What a difference two weeks makes in the ag commodities markets. In the last column we were discussing how high the corn acreage was and the re-adjustment upward of the corn stocks by some 300 million bushels. On the July 12, USDA's WASDE report adjusted US corn carry out to 880 million bushels, up from their June estimate, but lower that the estimate implied in the June 30 production report. It is fair to assume that the domestic corn supply number is anyone's guess.
It is apparent that the price of corn has not yet appreciated to the point where demand has been rationed. Granted the price of ethanol has appreciated along with corn, and also gained momentum due to the impending repeal of the VEETC. Petroleum and gasoline have placed a floor under these markets where corn demand rationing has not yet occurred. The other glaring factor in this corn market is the weakness in the dollar which, along with tight supplies globally, has allowed foreign interests to purchase corn at economical levels.
US corn has also had some help from the appreciating sugar market due to reduced harvest supply in Brazil. Additionally, strength in the Brazilian Real has helped this appreciation, which has spilled over into the Brazilian ethanol market and made it difficult for them to export ethanol. It should be noted that ethanol values are at a 37 month high. Brazil is also entertaining reducing the mandated domestic blend of 25% ethanol to 18% ethanol, to curb ethanol consumption and inflation due to higher energy prices.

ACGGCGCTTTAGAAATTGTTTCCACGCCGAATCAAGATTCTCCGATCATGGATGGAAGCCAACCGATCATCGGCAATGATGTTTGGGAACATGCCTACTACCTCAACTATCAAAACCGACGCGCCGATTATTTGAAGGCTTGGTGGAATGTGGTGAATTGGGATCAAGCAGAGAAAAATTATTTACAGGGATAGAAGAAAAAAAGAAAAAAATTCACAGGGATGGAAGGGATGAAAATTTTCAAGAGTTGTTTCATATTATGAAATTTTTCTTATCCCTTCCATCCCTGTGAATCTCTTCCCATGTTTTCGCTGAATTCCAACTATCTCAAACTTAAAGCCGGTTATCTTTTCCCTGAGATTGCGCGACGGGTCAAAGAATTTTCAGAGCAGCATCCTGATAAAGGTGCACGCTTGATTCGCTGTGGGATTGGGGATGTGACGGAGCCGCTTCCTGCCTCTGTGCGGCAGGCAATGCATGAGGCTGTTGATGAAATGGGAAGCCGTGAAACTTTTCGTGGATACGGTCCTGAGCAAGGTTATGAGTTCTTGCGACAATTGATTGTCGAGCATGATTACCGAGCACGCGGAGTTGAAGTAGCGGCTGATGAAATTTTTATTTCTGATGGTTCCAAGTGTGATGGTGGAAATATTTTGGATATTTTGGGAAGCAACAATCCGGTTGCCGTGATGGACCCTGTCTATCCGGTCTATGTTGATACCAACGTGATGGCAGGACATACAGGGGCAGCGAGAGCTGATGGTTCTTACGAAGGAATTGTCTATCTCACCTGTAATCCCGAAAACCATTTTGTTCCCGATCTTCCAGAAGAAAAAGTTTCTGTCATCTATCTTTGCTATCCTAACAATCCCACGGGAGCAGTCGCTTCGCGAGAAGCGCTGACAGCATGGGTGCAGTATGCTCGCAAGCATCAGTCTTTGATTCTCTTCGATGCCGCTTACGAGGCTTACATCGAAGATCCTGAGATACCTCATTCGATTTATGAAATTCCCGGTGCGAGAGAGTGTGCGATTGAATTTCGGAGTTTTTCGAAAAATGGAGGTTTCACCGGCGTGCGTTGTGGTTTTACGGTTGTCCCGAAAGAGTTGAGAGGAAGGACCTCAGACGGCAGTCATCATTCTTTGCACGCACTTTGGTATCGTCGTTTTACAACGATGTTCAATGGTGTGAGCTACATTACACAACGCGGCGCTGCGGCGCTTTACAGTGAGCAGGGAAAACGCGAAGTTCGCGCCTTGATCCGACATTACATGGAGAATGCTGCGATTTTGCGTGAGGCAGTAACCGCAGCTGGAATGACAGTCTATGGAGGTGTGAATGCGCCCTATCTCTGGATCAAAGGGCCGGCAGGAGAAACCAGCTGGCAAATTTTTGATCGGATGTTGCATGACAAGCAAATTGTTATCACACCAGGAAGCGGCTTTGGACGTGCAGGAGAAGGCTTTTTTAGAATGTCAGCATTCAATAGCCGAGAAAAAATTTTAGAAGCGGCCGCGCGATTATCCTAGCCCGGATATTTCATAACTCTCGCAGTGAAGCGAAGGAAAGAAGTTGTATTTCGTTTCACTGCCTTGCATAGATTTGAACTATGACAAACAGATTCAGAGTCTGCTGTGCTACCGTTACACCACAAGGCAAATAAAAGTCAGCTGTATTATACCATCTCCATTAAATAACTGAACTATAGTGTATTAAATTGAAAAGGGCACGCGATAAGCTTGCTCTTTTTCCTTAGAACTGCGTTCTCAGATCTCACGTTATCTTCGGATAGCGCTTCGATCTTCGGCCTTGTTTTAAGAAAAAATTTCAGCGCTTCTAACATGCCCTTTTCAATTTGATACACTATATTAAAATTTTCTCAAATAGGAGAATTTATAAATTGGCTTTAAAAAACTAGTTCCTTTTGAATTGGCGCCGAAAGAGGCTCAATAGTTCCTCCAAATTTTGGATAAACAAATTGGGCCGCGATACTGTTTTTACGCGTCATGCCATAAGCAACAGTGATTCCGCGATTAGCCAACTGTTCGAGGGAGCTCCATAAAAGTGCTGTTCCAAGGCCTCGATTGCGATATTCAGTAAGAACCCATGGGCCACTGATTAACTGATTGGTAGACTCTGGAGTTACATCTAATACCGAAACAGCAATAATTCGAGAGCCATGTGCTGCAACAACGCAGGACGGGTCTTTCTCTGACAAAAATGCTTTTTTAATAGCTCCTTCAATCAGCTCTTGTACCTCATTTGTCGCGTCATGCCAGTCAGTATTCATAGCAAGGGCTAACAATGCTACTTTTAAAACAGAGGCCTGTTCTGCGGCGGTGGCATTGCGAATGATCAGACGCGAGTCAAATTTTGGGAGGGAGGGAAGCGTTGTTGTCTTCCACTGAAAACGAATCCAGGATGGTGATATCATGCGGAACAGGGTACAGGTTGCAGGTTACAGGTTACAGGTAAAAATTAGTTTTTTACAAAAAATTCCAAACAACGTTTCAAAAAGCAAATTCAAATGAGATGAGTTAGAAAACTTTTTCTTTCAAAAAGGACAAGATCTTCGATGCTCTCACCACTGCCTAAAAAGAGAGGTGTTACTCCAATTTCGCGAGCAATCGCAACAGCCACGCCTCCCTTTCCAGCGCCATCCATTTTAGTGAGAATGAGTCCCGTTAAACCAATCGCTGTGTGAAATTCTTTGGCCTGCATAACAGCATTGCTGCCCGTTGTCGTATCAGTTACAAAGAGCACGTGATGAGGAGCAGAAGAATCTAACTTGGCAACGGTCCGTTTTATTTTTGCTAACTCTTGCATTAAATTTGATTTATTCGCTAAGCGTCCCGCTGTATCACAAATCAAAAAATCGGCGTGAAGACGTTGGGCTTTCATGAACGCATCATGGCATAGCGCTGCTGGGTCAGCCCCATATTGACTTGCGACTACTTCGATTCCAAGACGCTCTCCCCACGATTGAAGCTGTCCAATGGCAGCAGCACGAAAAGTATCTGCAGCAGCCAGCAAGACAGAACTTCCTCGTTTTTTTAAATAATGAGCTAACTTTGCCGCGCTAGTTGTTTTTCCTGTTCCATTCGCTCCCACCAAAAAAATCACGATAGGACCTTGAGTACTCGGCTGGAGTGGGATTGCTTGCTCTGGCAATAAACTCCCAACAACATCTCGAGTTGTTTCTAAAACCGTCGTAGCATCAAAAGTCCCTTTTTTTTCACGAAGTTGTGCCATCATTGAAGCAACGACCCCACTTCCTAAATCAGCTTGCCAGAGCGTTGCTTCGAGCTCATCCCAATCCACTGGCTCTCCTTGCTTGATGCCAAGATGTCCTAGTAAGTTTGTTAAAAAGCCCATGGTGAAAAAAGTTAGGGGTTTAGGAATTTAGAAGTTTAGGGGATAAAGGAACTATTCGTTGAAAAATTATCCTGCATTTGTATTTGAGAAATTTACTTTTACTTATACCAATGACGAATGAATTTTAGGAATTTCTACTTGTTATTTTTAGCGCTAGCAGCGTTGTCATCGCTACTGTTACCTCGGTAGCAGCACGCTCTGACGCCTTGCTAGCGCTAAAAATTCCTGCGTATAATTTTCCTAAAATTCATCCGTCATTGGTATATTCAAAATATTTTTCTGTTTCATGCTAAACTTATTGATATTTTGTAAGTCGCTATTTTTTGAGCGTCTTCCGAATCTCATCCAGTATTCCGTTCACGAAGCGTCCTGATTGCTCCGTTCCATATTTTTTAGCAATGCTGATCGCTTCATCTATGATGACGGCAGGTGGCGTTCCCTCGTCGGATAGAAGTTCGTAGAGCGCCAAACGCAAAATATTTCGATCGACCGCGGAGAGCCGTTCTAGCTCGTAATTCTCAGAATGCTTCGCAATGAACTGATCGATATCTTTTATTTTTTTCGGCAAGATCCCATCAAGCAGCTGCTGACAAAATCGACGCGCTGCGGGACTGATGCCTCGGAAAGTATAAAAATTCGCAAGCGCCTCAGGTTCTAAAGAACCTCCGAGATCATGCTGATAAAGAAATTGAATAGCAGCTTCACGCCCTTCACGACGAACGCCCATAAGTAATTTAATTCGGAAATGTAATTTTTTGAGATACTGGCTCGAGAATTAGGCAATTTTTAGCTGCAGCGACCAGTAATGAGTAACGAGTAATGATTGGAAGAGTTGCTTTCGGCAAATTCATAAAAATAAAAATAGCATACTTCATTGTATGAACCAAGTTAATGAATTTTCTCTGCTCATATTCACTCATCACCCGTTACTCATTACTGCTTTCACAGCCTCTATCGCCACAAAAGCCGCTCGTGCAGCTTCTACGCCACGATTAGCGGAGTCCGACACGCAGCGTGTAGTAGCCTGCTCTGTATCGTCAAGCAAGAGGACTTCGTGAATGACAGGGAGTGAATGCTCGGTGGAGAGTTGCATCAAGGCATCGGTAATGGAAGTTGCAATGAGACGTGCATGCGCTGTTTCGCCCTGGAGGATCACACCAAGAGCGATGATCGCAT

As stated earlier, much of the strong ag prices can be attributed to tightening supplies. Further uncertainty due to the inability of Congress to act on the debt ceiling and general budget deficit pressures the dollar, even in the face of an economically distressed Eurozone. China will be the other contributing factor in this game as much of their currency reserves are held in dollars. Depreciation of the dollar in the eyes of the Chinese will not be taken lightly.
The December corn futures have rallied nearly $1.15 off of their post report lows to chart a high of $7.03 on 7-19-11. Major resistance is seen at the $7.22 level. If you have an opportunity to market corn above $7.00, it may not be a bad idea to lay off that risk in the face of world economic conditions that are less than stable.
Margins in the ethanol industry are wide ranging and are greatly reliant on the ethanol plants local supply of corn and the basis levels at which it takes to procure feedstock. In the Eastern Corn Belt, reports of extremely high basis levels are common place. That said margins in the spot market are running between $0.15 and $0.25/gallon.
Blenders are also bidding further out for ethanol. They see the tight corn supplies and many are making offers for the fourth quarter and even into the first quarter of 2012. As long as the RFS and RFS2 are in place, VEETC's repeal should not have much impact on the ethanol industry. If the mandate requires the US blend over 13 billion gallons of ethanol domestically, a floor will be given to the ethanol industry to stand on.
Agriculture and ag processing are now, more than ever, worldwide businesses. What happens in Iowa does affect the corn situation in Korea. What the wheat supply in Australia is affects the price picked up in the Ukraine. Those axioms have always been true.
With the global financial concerns of the past 3 years, the impacts of commodity shortages coupled with the financial uncertainties, have magnified the risk we all take in agribusiness. That said, even in the face of burgeoning corn prices, the ethanol market can function given adequate values in oil, gasoline, blending rates, and overall corn supply.
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